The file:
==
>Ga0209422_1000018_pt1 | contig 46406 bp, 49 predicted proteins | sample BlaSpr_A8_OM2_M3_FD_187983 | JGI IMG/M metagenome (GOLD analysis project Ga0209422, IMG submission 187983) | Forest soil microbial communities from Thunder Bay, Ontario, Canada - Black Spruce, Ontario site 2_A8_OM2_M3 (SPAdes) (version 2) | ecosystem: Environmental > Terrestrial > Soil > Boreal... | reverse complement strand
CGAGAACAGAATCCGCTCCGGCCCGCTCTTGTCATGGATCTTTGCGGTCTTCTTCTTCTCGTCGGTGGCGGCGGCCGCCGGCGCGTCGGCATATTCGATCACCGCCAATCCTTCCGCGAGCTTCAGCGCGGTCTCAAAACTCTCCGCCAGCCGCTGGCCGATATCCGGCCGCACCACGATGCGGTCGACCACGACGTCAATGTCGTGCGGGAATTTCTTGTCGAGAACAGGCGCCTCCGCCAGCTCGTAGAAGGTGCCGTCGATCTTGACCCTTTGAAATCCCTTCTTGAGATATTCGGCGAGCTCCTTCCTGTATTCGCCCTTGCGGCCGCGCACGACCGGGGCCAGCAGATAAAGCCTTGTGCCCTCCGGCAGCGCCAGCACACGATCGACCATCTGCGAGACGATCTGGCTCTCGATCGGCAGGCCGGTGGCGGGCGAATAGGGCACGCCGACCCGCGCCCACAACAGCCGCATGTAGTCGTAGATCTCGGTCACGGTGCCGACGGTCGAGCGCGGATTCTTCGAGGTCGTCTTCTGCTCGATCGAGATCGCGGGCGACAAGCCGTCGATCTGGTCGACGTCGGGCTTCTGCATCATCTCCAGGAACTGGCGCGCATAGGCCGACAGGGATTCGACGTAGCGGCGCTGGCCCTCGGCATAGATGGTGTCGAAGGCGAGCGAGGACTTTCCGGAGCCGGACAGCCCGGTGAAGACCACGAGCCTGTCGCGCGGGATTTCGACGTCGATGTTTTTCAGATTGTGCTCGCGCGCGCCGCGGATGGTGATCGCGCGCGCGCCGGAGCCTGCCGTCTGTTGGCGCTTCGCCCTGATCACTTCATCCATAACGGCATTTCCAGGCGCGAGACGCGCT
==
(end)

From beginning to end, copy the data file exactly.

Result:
>Ga0209422_1000018_pt1 | contig 46406 bp, 49 predicted proteins | sample BlaSpr_A8_OM2_M3_FD_187983 | JGI IMG/M metagenome (GOLD analysis project Ga0209422, IMG submission 187983) | Forest soil microbial communities from Thunder Bay, Ontario, Canada - Black Spruce, Ontario site 2_A8_OM2_M3 (SPAdes) (version 2) | ecosystem: Environmental > Terrestrial > Soil > Boreal... | reverse complement strand
CGAGAACAGAATCCGCTCCGGCCCGCTCTTGTCATGGATCTTTGCGGTCTTCTTCTTCTCGTCGGTGGCGGCGGCCGCCGGCGCGTCGGCATATTCGATCACCGCCAATCCTTCCGCGAGCTTCAGCGCGGTCTCAAAACTCTCCGCCAGCCGCTGGCCGATATCCGGCCGCACCACGATGCGGTCGACCACGACGTCAATGTCGTGCGGGAATTTCTTGTCGAGAACAGGCGCCTCCGCCAGCTCGTAGAAGGTGCCGTCGATCTTGACCCTTTGAAATCCCTTCTTGAGATATTCGGCGAGCTCCTTCCTGTATTCGCCCTTGCGGCCGCGCACGACCGGGGCCAGCAGATAAAGCCTTGTGCCCTCCGGCAGCGCCAGCACACGATCGACCATCTGCGAGACGATCTGGCTCTCGATCGGCAGGCCGGTGGCGGGCGAATAGGGCACGCCGACCCGCGCCCACAACAGCCGCATGTAGTCGTAGATCTCGGTCACGGTGCCGACGGTCGAGCGCGGATTCTTCGAGGTCGTCTTCTGCTCGATCGAGATCGCGGGCGACAAGCCGTCGATCTGGTCGACGTCGGGCTTCTGCATCATCTCCAGGAACTGGCGCGCATAGGCCGACAGGGATTCGACGTAGCGGCGCTGGCCCTCGGCATAGATGGTGTCGAAGGCGAGCGAGGACTTTCCGGAGCCGGACAGCCCGGTGAAGACCACGAGCCTGTCGCGCGGGATTTCGACGTCGATGTTTTTCAGATTGTGCTCGCGCGCGCCGCGGATGGTGATCGCGCGCGCGCCGGAGCCTGCCGTCTGTTGGCGCTTCGCCCTGATCACTTCATCCATAACGGCATTTCCAGGCGCGAGACGCGCT